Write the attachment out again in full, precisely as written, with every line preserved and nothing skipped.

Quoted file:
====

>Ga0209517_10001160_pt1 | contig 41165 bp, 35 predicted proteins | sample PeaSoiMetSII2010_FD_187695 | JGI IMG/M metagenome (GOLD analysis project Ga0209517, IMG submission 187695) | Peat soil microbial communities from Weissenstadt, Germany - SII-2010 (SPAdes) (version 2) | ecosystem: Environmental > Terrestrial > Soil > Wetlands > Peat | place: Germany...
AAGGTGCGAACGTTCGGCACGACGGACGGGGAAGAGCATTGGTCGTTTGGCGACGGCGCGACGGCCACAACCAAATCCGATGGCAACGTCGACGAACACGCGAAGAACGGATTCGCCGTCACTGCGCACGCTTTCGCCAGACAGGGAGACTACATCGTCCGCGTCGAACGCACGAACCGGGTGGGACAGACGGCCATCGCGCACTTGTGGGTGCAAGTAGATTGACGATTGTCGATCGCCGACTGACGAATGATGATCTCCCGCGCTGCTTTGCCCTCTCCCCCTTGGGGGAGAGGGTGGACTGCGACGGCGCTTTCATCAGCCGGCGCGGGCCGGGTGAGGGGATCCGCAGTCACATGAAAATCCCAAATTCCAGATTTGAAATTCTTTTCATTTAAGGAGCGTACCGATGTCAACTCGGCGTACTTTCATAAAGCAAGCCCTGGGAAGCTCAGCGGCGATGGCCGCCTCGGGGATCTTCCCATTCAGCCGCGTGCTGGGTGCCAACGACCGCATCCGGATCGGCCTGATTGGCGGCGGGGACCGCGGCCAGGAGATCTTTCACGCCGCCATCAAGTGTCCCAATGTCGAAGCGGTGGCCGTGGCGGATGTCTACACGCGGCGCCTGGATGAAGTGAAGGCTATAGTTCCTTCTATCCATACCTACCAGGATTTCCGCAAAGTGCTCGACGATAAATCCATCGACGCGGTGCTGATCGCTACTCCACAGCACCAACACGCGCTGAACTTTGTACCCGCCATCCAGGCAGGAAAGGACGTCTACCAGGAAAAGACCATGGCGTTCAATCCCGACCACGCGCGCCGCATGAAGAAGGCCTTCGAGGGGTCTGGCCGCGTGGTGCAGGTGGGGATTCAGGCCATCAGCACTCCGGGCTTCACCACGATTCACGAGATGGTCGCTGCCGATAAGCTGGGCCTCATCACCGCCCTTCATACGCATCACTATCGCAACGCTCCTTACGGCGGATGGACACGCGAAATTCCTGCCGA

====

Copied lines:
>Ga0209517_10001160_pt1 | contig 41165 bp, 35 predicted proteins | sample PeaSoiMetSII2010_FD_187695 | JGI IMG/M metagenome (GOLD analysis project Ga0209517, IMG submission 187695) | Peat soil microbial communities from Weissenstadt, Germany - SII-2010 (SPAdes) (version 2) | ecosystem: Environmental > Terrestrial > Soil > Wetlands > Peat | place: Germany...
AAGGTGCGAACGTTCGGCACGACGGACGGGGAAGAGCATTGGTCGTTTGGCGACGGCGCGACGGCCACAACCAAATCCGATGGCAACGTCGACGAACACGCGAAGAACGGATTCGCCGTCACTGCGCACGCTTTCGCCAGACAGGGAGACTACATCGTCCGCGTCGAACGCACGAACCGGGTGGGACAGACGGCCATCGCGCACTTGTGGGTGCAAGTAGATTGACGATTGTCGATCGCCGACTGACGAATGATGATCTCCCGCGCTGCTTTGCCCTCTCCCCCTTGGGGGAGAGGGTGGACTGCGACGGCGCTTTCATCAGCCGGCGCGGGCCGGGTGAGGGGATCCGCAGTCACATGAAAATCCCAAATTCCAGATTTGAAATTCTTTTCATTTAAGGAGCGTACCGATGTCAACTCGGCGTACTTTCATAAAGCAAGCCCTGGGAAGCTCAGCGGCGATGGCCGCCTCGGGGATCTTCCCATTCAGCCGCGTGCTGGGTGCCAACGACCGCATCCGGATCGGCCTGATTGGCGGCGGGGACCGCGGCCAGGAGATCTTTCACGCCGCCATCAAGTGTCCCAATGTCGAAGCGGTGGCCGTGGCGGATGTCTACACGCGGCGCCTGGATGAAGTGAAGGCTATAGTTCCTTCTATCCATACCTACCAGGATTTCCGCAAAGTGCTCGACGATAAATCCATCGACGCGGTGCTGATCGCTACTCCACAGCACCAACACGCGCTGAACTTTGTACCCGCCATCCAGGCAGGAAAGGACGTCTACCAGGAAAAGACCATGGCGTTCAATCCCGACCACGCGCGCCGCATGAAGAAGGCCTTCGAGGGGTCTGGCCGCGTGGTGCAGGTGGGGATTCAGGCCATCAGCACTCCGGGCTTCACCACGATTCACGAGATGGTCGCTGCCGATAAGCTGGGCCTCATCACCGCCCTTCATACGCATCACTATCGCAACGCTCCTTACGGCGGATGGACACGCGAAATTCCTGCCGA